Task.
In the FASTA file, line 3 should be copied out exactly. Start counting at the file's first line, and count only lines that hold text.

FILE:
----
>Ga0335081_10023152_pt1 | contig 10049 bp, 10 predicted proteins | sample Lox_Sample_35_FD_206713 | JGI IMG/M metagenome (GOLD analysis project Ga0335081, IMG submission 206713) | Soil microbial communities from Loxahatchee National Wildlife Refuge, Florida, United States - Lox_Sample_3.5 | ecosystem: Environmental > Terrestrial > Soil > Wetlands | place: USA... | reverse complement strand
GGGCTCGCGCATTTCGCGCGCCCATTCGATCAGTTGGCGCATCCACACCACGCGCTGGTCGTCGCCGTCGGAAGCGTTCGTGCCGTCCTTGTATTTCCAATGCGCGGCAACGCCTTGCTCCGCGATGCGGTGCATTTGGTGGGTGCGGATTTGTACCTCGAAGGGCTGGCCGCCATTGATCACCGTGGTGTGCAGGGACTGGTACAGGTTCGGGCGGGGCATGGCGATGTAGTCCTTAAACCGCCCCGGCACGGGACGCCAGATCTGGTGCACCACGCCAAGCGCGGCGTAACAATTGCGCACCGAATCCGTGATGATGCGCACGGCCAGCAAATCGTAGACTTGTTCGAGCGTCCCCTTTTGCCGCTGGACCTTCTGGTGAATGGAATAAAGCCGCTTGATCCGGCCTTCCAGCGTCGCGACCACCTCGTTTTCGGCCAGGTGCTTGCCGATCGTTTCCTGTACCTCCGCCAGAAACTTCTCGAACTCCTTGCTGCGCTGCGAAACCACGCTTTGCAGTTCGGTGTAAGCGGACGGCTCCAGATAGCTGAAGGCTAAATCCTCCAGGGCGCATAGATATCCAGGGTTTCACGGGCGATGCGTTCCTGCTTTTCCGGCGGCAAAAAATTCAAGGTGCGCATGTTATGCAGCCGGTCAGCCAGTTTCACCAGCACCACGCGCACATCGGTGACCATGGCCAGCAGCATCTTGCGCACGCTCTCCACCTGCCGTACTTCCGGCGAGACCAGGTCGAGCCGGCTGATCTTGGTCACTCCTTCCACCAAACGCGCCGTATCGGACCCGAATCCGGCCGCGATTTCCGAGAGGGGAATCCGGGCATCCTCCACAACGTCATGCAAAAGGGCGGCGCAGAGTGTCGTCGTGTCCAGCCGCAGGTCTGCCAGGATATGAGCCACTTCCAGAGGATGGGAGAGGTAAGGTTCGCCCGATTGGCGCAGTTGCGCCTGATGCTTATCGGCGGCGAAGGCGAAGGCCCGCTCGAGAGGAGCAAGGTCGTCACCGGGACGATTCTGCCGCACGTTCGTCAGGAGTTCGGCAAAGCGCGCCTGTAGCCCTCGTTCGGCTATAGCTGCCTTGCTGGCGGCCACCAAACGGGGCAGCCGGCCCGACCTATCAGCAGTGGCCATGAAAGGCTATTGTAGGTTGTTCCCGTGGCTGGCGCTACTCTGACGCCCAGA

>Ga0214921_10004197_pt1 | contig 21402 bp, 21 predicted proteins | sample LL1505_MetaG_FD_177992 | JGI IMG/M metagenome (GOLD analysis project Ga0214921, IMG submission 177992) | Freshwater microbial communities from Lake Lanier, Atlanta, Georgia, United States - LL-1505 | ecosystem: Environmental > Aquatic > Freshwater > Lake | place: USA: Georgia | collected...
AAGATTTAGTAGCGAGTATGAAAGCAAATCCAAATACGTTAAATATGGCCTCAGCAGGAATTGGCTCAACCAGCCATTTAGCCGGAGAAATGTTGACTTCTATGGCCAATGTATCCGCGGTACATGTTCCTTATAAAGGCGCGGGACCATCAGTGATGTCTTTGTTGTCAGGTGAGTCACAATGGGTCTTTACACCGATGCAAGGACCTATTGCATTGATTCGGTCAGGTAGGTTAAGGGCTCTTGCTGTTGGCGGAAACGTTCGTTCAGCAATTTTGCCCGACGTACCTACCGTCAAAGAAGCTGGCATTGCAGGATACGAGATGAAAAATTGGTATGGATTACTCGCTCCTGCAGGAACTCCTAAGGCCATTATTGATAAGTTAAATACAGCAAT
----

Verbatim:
>Ga0214921_10004197_pt1 | contig 21402 bp, 21 predicted proteins | sample LL1505_MetaG_FD_177992 | JGI IMG/M metagenome (GOLD analysis project Ga0214921, IMG submission 177992) | Freshwater microbial communities from Lake Lanier, Atlanta, Georgia, United States - LL-1505 | ecosystem: Environmental > Aquatic > Freshwater > Lake | place: USA: Georgia | collected...